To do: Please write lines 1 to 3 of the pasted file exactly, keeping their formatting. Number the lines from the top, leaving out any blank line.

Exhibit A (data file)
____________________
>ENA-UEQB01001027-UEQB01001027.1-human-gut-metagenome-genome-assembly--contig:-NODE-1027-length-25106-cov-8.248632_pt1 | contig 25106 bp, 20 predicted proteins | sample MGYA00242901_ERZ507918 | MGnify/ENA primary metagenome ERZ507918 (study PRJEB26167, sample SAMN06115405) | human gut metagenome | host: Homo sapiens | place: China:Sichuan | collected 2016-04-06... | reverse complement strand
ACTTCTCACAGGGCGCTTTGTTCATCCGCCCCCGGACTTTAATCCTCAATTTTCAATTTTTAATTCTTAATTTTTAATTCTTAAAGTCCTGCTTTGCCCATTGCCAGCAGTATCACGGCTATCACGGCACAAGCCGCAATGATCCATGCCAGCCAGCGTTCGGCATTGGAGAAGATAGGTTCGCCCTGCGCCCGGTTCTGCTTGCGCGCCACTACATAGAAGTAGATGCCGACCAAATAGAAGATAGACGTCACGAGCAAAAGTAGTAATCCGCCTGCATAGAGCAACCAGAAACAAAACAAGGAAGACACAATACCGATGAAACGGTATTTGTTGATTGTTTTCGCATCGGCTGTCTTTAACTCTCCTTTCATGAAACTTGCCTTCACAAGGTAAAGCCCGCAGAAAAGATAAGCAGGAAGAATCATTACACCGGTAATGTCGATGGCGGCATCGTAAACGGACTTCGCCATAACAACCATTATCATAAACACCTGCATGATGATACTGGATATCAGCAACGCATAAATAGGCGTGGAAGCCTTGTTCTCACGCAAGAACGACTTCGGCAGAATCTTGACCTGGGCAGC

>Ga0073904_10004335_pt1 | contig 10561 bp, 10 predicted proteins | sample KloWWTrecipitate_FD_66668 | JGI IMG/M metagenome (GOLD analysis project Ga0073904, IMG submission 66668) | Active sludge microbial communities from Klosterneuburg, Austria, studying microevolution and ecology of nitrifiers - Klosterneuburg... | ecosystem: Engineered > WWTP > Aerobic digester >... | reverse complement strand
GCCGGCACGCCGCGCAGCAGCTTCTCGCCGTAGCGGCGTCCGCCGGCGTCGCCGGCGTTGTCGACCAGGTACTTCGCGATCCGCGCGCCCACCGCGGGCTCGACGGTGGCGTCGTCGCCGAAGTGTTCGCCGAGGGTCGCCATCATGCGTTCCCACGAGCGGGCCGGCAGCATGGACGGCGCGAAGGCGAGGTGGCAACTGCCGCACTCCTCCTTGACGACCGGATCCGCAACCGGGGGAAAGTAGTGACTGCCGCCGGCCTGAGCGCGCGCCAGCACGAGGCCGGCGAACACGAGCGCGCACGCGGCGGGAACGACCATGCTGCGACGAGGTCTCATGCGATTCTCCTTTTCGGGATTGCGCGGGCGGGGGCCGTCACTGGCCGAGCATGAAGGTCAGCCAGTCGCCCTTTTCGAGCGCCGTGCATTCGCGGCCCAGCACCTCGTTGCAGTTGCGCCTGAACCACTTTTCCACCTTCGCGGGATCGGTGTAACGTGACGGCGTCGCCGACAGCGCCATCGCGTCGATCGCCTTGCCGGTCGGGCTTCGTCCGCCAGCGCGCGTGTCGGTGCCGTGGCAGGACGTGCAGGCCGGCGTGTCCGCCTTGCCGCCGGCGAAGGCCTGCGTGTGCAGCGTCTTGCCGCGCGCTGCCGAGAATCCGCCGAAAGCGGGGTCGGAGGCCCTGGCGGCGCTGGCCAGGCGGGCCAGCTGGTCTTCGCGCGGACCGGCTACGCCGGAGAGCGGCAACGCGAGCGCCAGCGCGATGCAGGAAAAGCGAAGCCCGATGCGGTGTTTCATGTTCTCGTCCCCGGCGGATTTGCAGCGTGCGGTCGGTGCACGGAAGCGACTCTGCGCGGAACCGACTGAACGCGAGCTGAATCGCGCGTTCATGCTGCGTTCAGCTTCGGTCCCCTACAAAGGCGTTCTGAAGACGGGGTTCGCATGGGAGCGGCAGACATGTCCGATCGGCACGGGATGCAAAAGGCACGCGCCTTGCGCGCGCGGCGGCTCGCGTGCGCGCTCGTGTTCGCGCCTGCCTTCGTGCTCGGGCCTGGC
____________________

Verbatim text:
>ENA-UEQB01001027-UEQB01001027.1-human-gut-metagenome-genome-assembly--contig:-NODE-1027-length-25106-cov-8.248632_pt1 | contig 25106 bp, 20 predicted proteins | sample MGYA00242901_ERZ507918 | MGnify/ENA primary metagenome ERZ507918 (study PRJEB26167, sample SAMN06115405) | human gut metagenome | host: Homo sapiens | place: China:Sichuan | collected 2016-04-06... | reverse complement strand
ACTTCTCACAGGGCGCTTTGTTCATCCGCCCCCGGACTTTAATCCTCAATTTTCAATTTTTAATTCTTAATTTTTAATTCTTAAAGTCCTGCTTTGCCCATTGCCAGCAGTATCACGGCTATCACGGCACAAGCCGCAATGATCCATGCCAGCCAGCGTTCGGCATTGGAGAAGATAGGTTCGCCCTGCGCCCGGTTCTGCTTGCGCGCCACTACATAGAAGTAGATGCCGACCAAATAGAAGATAGACGTCACGAGCAAAAGTAGTAATCCGCCTGCATAGAGCAACCAGAAACAAAACAAGGAAGACACAATACCGATGAAACGGTATTTGTTGATTGTTTTCGCATCGGCTGTCTTTAACTCTCCTTTCATGAAACTTGCCTTCACAAGGTAAAGCCCGCAGAAAAGATAAGCAGGAAGAATCATTACACCGGTAATGTCGATGGCGGCATCGTAAACGGACTTCGCCATAACAACCATTATCATAAACACCTGCATGATGATACTGGATATCAGCAACGCATAAATAGGCGTGGAAGCCTTGTTCTCACGCAAGAACGACTTCGGCAGAATCTTGACCTGGGCAGC

>Ga0073904_10004335_pt1 | contig 10561 bp, 10 predicted proteins | sample KloWWTrecipitate_FD_66668 | JGI IMG/M metagenome (GOLD analysis project Ga0073904, IMG submission 66668) | Active sludge microbial communities from Klosterneuburg, Austria, studying microevolution and ecology of nitrifiers - Klosterneuburg... | ecosystem: Engineered > WWTP > Aerobic digester >... | reverse complement strand